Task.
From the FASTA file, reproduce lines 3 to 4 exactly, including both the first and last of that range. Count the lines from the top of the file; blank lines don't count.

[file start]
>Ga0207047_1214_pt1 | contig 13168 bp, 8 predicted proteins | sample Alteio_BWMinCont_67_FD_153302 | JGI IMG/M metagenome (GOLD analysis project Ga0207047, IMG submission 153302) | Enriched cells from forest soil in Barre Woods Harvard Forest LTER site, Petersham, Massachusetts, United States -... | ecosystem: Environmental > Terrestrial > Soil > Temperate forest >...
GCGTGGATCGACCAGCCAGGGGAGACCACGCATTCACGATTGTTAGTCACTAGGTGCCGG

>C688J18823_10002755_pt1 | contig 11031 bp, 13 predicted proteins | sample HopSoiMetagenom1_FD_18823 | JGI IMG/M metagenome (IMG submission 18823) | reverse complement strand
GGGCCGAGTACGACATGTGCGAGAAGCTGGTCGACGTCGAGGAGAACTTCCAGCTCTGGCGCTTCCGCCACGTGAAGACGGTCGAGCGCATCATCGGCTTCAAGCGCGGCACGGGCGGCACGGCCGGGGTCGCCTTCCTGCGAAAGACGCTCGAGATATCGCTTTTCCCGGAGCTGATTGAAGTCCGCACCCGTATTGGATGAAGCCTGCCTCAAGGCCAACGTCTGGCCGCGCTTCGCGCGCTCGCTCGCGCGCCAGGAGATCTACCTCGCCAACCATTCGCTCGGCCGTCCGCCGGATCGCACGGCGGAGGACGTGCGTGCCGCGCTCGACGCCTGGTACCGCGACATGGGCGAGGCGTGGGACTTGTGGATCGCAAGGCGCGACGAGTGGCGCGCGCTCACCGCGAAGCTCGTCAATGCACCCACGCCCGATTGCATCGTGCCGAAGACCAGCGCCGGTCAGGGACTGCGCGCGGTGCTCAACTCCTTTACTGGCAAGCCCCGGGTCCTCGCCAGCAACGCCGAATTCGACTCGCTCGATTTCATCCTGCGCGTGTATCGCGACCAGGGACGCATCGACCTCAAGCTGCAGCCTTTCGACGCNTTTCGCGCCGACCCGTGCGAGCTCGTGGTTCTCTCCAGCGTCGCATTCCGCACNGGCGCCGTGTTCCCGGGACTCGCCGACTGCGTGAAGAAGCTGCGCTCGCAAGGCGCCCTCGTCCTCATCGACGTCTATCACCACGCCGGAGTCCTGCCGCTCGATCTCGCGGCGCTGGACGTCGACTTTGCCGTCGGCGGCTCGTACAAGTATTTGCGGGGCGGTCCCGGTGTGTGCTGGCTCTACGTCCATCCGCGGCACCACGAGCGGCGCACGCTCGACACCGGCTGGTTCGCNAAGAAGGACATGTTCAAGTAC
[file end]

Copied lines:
>C688J18823_10002755_pt1 | contig 11031 bp, 13 predicted proteins | sample HopSoiMetagenom1_FD_18823 | JGI IMG/M metagenome (IMG submission 18823) | reverse complement strand
GGGCCGAGTACGACATGTGCGAGAAGCTGGTCGACGTCGAGGAGAACTTCCAGCTCTGGCGCTTCCGCCACGTGAAGACGGTCGAGCGCATCATCGGCTTCAAGCGCGGCACGGGCGGCACGGCCGGGGTCGCCTTCCTGCGAAAGACGCTCGAGATATCGCTTTTCCCGGAGCTGATTGAAGTCCGCACCCGTATTGGATGAAGCCTGCCTCAAGGCCAACGTCTGGCCGCGCTTCGCGCGCTCGCTCGCGCGCCAGGAGATCTACCTCGCCAACCATTCGCTCGGCCGTCCGCCGGATCGCACGGCGGAGGACGTGCGTGCCGCGCTCGACGCCTGGTACCGCGACATGGGCGAGGCGTGGGACTTGTGGATCGCAAGGCGCGACGAGTGGCGCGCGCTCACCGCGAAGCTCGTCAATGCACCCACGCCCGATTGCATCGTGCCGAAGACCAGCGCCGGTCAGGGACTGCGCGCGGTGCTCAACTCCTTTACTGGCAAGCCCCGGGTCCTCGCCAGCAACGCCGAATTCGACTCGCTCGATTTCATCCTGCGCGTGTATCGCGACCAGGGACGCATCGACCTCAAGCTGCAGCCTTTCGACGCNTTTCGCGCCGACCCGTGCGAGCTCGTGGTTCTCTCCAGCGTCGCATTCCGCACNGGCGCCGTGTTCCCGGGACTCGCCGACTGCGTGAAGAAGCTGCGCTCGCAAGGCGCCCTCGTCCTCATCGACGTCTATCACCACGCCGGAGTCCTGCCGCTCGATCTCGCGGCGCTGGACGTCGACTTTGCCGTCGGCGGCTCGTACAAGTATTTGCGGGGCGGTCCCGGTGTGTGCTGGCTCTACGTCCATCCGCGGCACCACGAGCGGCGCACGCTCGACACCGGCTGGTTCGCNAAGAAGGACATGTTCAAGTAC